It’s finally starting to sink in: in two weeks time I’ll be in the air, on my way to Madagascar! My program only starts on the 30th of January, so I’m fortunate to have an extra 3 weeks of vacation to spend with my family. My sister Melinda attends the University of Stellenbosh in South Africa, and conveniently her semester starts around the same time as mine, so we’ll be able to fly as far as South Africa together. This flight plan also means I’ll be able to visit her in SA on my way back to the USA in May 🙂
Meanwhile, while I’m still here in Michigan, I’ve been relishing the wonder of winter and spending as much time as I can enjoying the marvelous amount of snow that fell to earth last weekend – by building “bobsled” runs down the porch stairs, sliding down the banks of frozen waterfalls, constructing igloos, blowing bubbles outside and watching them freeze, and playing broomball 🙂
Now I feel like I can go to Madagascar in a couple weeks without feeling like I missed out on this beautiful season. In fact, the prospect of bare feet and not having to bundle up every time I leave the house is starting to sound quite appealing!
When I’m not playing in the snow, I’ve been trying to learn Malagasy, the native language of Madagascar. It’s been fascinating – the language has Malay origins, but has a definite African feel; the grammar and sentence structure is totally different to any other language I’m familiar with, and although words contains many vowels you rarely pronounce half of them! I’m excited to get to Madagascar and see what the ideal of “picking up” a language that’s around you actually looks like. I’m guessing it involves a lot of frustration! Oh the other hand, I’m feeling more optimistic about French, the other language spoken in Madagascar. I’ve being listening to French radio stations from Madagascar and other French African countries – and so far I’ve been finding the African-French accent easier to understand than the Parisian accent I’ve been taught in French classes! I’m hoping that’s the case when I’m actually in Madagascar too.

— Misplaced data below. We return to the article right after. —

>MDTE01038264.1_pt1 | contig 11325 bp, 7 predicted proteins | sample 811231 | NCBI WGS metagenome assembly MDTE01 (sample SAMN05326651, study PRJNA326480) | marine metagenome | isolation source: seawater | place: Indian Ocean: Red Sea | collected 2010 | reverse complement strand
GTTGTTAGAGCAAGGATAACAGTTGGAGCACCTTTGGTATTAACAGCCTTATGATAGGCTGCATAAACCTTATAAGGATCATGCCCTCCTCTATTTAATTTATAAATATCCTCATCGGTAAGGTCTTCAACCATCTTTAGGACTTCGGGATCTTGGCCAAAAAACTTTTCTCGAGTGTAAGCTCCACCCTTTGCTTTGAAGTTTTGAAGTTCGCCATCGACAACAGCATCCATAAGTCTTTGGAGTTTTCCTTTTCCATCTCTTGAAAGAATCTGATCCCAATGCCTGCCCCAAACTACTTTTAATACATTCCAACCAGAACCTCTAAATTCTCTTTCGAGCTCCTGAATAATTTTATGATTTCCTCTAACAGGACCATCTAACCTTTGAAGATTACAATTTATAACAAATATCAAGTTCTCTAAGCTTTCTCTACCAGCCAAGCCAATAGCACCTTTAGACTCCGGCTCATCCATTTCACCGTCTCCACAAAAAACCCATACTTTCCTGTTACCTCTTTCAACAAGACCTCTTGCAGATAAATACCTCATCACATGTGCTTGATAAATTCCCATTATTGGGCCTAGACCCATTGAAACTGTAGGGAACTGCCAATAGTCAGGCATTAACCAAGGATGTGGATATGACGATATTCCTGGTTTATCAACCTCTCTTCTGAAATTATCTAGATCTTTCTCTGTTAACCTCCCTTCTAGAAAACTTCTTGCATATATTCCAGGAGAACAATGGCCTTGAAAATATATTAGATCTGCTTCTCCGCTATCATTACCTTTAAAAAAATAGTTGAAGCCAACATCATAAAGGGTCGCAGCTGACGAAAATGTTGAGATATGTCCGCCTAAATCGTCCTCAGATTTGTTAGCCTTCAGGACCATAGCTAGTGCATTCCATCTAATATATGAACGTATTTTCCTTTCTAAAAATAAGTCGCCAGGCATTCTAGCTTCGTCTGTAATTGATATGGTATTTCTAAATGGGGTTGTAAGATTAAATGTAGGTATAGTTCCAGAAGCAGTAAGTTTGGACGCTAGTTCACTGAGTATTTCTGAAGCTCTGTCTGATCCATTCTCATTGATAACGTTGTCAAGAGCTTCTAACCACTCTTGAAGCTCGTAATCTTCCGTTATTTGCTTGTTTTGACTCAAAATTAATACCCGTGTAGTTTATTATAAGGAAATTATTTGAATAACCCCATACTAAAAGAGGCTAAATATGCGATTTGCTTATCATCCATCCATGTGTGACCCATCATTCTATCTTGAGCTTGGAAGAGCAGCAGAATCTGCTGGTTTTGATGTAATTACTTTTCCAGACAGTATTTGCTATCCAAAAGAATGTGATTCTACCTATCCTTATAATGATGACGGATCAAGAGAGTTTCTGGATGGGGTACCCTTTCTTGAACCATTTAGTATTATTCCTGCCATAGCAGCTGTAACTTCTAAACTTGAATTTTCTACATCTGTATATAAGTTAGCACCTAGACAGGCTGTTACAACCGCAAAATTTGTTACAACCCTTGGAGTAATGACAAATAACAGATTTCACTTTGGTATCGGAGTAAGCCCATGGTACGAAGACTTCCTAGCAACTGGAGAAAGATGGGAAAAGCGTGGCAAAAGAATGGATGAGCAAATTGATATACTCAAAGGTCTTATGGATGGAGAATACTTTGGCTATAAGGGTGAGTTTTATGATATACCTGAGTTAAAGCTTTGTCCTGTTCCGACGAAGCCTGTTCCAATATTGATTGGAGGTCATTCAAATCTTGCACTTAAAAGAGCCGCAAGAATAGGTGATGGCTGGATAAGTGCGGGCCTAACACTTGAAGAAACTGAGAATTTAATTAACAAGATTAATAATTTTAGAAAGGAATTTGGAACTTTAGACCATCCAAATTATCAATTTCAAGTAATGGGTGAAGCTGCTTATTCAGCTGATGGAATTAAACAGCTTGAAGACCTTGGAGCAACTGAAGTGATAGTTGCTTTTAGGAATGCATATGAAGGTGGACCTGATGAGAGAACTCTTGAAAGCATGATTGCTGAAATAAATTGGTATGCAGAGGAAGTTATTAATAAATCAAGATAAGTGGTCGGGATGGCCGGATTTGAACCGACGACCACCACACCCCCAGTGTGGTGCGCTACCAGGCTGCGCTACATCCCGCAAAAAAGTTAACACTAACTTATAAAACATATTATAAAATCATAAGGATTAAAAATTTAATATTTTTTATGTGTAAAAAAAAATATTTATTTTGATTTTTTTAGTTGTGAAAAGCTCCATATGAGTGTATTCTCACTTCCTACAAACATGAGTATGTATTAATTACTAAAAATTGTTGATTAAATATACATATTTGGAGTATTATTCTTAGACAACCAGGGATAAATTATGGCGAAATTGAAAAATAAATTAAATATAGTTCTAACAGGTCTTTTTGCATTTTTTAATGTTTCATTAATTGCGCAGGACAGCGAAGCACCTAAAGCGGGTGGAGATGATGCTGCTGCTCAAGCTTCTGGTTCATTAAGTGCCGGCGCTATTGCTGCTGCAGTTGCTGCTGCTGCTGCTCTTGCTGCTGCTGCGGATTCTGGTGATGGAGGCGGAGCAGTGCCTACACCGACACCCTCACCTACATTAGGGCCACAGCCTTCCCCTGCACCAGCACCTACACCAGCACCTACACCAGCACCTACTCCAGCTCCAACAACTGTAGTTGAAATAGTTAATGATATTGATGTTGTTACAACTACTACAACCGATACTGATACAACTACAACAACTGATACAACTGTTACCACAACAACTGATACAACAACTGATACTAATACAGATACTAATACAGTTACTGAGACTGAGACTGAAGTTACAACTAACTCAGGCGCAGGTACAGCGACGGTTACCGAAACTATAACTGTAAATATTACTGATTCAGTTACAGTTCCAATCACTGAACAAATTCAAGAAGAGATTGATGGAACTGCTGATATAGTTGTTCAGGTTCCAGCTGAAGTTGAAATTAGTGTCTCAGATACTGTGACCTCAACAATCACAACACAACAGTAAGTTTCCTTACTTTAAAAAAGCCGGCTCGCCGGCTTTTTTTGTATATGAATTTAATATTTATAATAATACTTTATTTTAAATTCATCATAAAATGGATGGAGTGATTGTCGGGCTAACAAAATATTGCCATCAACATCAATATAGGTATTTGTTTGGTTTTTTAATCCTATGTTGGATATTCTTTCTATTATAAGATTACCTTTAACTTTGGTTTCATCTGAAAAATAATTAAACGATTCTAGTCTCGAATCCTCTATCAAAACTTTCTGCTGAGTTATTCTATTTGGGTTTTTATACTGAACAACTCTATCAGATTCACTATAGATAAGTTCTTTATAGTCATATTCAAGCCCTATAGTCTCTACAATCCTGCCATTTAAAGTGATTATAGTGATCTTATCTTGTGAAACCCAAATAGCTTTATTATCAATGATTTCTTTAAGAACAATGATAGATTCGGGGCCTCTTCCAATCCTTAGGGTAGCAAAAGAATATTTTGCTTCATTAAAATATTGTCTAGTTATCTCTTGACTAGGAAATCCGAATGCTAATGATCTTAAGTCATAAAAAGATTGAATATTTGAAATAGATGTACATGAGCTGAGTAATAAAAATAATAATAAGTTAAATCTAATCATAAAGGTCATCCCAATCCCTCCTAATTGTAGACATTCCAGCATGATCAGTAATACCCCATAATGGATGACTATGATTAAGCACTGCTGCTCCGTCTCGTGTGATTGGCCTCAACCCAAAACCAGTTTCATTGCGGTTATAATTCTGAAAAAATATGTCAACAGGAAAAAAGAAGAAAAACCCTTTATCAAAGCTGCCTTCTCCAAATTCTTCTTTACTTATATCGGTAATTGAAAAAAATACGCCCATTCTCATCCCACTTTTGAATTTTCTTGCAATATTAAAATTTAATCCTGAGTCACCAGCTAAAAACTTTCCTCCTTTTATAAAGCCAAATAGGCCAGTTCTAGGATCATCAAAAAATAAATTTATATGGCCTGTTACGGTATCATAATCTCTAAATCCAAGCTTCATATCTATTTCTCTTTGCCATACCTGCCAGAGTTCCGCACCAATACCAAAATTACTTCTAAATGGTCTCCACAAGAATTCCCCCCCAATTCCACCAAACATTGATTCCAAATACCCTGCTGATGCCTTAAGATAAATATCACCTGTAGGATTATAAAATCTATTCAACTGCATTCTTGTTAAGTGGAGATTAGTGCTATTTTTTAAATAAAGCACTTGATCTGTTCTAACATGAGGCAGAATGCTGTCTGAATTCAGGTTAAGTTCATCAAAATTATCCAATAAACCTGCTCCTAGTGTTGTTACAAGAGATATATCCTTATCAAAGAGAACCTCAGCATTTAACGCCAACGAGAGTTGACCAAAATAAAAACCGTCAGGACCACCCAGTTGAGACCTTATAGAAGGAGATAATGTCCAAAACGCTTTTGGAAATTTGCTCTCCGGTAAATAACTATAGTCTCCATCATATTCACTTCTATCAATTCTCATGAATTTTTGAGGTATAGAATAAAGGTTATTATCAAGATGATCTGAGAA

Three weeks ago, I traveled with a great trip organized by my study –abroad program to Morocco. I have waited to write about it for this long so I could process the trip a bit more before sharing it with y’all. The reason it was so great was because they were very focused on us getting to know the reality of life and culture of Morocco. And that they did. It is, by far, the furthest removed cultural experience I have had in my life. As Morocco is a developing country still ruled by a king, I knew that going in. However, in Morocco there is also a great interest in values not usually attributed to Muslim countries, such as women’s rights and general freedoms, and they seem to be transitioning in that direction quite rapidly. The many conversations we had with Moroccan students during our time that spoke that loud and clear. In Rabat, many had or have had boyfriends and girlfriends, even though one or both parents frowned upon it in most families. (And of course that come up a lot in conversations between college students :P). That was very telling for the huge generational gap that exists there. It is also an Islamic and Islamist country. While having some of the most liberal interpretations of Islamic law to be found, it still affects daily life. In the country area we visited, one of the women explained to us that women being able to request divorce is an improvement implemented in the last ten years and that even now it still can take up to six or seven years for the divorce to get through the courts as opposed to a rich man can take almost no time at all. The religious conservatism also led to clear conservatism in dress as well. One of the benefits of that conservatism that I had not thought about before, I experienced first had. We had the opportunity to ride camels while we were there, hosted by a camel herder that seemed to speak no English. Of course I had decided to wear my long skirt that day, so I had to kind of arrange it as I hiked up on the camel. During my very awkward dismount, he happened to grab my bare knee to steady me as the camel lowered himself. As soon as possible, he readjusted his hand so he could put cloth between my knee and his hand. That respect struck me a very agreeable, especially to someone of a culture he probably knew doesn’t value that respect as much. However, when that conservatism changes from being a form of respect to a reason for judging if someone is not following that rule (as it usually does), I find a huge issue with that. That was also quite evident there. Extremely explicit cat calling is common and as soon as I would make a simple change such as taking my hair down from a bun, I would get it even more. It will be interesting to see that state at which Morocco ends up in the future, but in my opinion it seems to be moving in the right direction. I am still overwhelmed with the cultural beauty as well as economic disparities we saw and I’m confident I will remember the experience forever.